The battlefield in banking has always been deposits. The importance of deposits cannot be underestimated; it provides a cheap source of funds for the Bank to support financing activities. Especially in Islamic Banking, the concept has always been “Linkage between Sources and Application of Funds”. How well the financing portfolio is built depends hugely on the ability to raise the deposits needed for the funding.
However, with the IFSA 2013 introduced to redefine the deposit vs investment landscape, raising sufficient deposits have now become a huge challenge for Islamic Banks. Traditionally, a Bank’s sources of funds are built around Current Account / Savings Account (based on Wadiah) and Fixed Deposits (based on Mudharabah), and any shortfall is supported by Interbank Borrowings / Capital. A healthy ratio between CASA : FD : IBB/Capital would be 40% : 30% : 30% and this is common prior to IFSA 2013.
Now that Deposits are defined under Qard (with greater limitation in providing any returns) and FD defined under Tawarruq, the ratio for raising deposit has become FD-heavy i.e. the CASA ratio falls to about 20% and FD (under Tawarruq) increased from 30% to 50% or 60% of the portfolio. This means the overall cost of deposits for an Islamic Bank has suddenly increased coming from the higher proportion of “expensive” FDs!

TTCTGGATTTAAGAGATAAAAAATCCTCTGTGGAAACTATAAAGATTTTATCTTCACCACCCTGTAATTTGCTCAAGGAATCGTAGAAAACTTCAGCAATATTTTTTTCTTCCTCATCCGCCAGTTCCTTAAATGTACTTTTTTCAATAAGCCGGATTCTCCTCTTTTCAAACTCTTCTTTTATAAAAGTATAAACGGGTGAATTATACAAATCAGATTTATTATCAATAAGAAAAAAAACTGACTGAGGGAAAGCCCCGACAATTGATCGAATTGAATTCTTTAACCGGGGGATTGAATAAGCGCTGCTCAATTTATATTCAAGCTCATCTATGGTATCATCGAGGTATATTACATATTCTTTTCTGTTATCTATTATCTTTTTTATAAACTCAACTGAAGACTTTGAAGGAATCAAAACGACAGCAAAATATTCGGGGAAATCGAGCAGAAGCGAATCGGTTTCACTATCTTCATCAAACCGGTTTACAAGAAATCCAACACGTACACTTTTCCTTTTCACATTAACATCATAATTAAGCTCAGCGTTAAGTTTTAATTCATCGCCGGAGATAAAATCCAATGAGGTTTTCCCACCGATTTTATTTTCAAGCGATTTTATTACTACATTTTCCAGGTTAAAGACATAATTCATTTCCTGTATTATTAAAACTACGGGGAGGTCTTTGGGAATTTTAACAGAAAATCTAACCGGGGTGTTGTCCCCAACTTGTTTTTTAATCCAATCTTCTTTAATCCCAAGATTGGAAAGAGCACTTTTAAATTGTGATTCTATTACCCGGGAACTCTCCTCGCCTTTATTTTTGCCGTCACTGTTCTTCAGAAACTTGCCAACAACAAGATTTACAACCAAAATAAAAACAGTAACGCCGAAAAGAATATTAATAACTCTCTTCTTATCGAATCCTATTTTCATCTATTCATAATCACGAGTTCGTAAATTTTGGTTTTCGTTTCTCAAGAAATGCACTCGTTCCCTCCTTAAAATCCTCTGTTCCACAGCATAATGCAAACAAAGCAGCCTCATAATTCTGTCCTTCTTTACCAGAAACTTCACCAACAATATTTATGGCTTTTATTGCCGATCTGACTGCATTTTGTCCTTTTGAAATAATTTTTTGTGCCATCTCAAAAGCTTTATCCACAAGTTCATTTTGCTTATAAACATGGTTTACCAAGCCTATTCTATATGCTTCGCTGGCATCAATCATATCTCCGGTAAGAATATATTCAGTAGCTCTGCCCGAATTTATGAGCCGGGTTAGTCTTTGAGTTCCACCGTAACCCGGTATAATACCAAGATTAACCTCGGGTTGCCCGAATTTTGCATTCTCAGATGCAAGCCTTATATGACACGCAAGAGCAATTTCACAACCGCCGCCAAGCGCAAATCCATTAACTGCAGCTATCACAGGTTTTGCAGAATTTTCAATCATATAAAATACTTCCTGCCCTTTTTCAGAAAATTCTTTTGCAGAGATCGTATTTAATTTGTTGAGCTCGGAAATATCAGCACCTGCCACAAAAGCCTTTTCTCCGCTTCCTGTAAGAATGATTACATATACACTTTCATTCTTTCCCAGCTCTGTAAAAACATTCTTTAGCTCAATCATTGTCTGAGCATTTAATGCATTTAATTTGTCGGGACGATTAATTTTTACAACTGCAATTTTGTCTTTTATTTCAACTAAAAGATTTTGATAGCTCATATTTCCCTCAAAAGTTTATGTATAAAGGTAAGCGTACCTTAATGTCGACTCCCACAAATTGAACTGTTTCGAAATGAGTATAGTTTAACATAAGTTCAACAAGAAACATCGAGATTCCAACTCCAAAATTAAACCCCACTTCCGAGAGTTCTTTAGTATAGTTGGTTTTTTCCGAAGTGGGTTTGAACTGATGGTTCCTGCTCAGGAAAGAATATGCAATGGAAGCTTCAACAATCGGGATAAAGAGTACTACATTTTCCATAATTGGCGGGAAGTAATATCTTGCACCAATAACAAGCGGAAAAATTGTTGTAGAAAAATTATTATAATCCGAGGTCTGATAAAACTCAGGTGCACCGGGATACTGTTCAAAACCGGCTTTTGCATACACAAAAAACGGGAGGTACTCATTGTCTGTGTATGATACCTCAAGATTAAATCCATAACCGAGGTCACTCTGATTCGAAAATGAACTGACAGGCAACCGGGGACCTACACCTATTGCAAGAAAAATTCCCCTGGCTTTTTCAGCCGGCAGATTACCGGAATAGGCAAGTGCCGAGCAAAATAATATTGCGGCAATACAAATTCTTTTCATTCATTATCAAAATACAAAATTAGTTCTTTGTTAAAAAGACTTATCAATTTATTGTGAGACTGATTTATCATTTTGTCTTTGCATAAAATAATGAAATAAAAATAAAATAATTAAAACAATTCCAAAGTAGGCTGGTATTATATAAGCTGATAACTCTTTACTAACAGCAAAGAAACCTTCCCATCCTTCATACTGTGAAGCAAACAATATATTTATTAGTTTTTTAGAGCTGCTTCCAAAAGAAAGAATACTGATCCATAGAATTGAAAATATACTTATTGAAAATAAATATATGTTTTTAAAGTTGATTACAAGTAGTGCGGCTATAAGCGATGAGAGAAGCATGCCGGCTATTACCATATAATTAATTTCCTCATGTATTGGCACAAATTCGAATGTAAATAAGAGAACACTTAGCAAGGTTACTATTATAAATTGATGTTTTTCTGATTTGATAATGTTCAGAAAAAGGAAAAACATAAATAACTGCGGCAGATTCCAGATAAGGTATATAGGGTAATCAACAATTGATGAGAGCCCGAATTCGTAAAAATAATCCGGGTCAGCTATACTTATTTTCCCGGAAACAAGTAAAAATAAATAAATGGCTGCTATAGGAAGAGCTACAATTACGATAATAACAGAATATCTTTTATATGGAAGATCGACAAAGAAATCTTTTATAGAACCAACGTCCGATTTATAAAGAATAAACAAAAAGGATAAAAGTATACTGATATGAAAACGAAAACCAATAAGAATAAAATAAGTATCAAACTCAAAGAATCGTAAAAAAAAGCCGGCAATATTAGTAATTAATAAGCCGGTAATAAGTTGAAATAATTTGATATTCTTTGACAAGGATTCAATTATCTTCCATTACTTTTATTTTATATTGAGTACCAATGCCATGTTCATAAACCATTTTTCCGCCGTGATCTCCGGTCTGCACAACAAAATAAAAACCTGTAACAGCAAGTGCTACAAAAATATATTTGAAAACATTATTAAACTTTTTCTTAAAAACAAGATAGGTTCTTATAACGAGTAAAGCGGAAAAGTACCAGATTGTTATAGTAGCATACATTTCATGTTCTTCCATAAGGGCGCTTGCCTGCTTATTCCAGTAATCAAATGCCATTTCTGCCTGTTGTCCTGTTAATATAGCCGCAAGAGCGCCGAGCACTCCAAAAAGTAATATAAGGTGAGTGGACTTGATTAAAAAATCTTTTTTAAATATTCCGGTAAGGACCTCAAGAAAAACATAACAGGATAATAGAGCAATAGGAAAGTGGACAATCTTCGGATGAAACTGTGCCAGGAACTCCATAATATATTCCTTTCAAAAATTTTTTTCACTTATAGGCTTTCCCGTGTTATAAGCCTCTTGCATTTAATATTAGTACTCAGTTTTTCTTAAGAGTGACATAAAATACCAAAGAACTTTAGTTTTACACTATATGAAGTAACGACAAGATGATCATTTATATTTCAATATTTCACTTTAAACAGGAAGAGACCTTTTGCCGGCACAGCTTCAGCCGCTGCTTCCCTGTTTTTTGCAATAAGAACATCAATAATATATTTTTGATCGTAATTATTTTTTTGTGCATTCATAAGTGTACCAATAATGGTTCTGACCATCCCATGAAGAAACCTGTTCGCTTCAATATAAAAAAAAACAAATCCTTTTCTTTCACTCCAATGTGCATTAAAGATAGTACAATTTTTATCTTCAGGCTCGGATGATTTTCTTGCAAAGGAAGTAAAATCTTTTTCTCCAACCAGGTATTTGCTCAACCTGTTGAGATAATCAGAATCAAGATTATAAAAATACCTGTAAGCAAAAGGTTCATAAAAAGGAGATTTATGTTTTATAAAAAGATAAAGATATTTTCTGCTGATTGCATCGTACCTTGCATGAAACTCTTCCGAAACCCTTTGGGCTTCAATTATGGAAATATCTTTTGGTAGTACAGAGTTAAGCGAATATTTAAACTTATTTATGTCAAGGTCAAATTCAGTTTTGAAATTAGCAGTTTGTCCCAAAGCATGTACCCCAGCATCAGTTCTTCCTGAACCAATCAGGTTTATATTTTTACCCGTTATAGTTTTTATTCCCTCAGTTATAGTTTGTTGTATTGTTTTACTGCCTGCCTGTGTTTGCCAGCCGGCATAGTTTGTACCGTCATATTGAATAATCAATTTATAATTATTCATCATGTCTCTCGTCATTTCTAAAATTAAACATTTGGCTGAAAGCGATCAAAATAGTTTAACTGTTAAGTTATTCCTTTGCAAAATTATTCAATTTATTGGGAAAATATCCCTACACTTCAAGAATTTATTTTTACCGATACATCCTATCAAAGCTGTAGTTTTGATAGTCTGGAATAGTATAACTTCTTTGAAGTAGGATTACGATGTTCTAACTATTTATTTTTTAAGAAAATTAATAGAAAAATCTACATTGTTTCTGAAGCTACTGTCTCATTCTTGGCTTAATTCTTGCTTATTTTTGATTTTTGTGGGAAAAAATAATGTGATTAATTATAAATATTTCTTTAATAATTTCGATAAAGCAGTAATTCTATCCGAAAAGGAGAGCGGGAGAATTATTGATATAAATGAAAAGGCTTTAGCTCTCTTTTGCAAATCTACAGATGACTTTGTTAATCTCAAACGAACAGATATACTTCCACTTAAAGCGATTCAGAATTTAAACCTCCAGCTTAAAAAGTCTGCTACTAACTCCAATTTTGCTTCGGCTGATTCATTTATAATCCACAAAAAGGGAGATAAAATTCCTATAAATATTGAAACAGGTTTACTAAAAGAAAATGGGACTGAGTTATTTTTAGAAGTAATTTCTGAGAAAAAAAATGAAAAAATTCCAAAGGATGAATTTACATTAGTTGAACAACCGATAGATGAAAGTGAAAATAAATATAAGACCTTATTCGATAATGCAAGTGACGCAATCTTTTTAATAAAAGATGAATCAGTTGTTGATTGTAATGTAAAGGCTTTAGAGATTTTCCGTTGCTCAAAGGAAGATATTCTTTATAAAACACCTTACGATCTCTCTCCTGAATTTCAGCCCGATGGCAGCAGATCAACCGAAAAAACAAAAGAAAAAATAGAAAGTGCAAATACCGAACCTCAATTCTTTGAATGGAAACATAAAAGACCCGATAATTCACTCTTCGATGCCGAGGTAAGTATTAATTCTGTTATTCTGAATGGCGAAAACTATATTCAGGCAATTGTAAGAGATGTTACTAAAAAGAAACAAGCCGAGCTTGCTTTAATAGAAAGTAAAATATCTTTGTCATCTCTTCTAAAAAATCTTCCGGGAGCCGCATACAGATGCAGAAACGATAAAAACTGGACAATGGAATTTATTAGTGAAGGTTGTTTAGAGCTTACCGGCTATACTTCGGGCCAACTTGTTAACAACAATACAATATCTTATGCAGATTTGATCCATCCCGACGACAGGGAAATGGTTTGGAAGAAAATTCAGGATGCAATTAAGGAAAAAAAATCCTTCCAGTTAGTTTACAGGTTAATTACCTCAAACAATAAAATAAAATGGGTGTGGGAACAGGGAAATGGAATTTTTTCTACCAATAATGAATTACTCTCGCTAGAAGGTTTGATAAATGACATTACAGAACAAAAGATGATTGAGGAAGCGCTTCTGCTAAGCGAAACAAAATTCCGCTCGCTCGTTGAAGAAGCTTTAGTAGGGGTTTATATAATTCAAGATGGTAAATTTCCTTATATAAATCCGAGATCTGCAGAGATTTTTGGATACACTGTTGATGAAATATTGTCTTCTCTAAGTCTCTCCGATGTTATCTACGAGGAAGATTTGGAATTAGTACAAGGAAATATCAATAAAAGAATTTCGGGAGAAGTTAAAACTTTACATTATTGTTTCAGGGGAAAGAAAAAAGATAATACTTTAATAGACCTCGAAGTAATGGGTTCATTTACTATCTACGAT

Alternative for Source of Funds
In the earlier days of IFSA 2013, there were a lot of comments that perhaps the new law has not taken into consideration the “reality” of Islamic deposits and was passed without too much deliberation. But I do beg to differ because if you really look at it, BNM has a clear agenda to shift the traditional way of funding through Islamic Deposits into a more robust method of equity funding. For many years, traditionalists and academicians have commented that Islamic Banks are simply mirroring conventional banking products. To a certain extent it was true, but now you see BNM laying down the foundation to take equity contracts such as Mudharabah (profit sharing entrepreneurship), Musyarakah (equity partnership) and Wakalah Fi Isthihmar (Agency for the purpose of Investment) to the next level.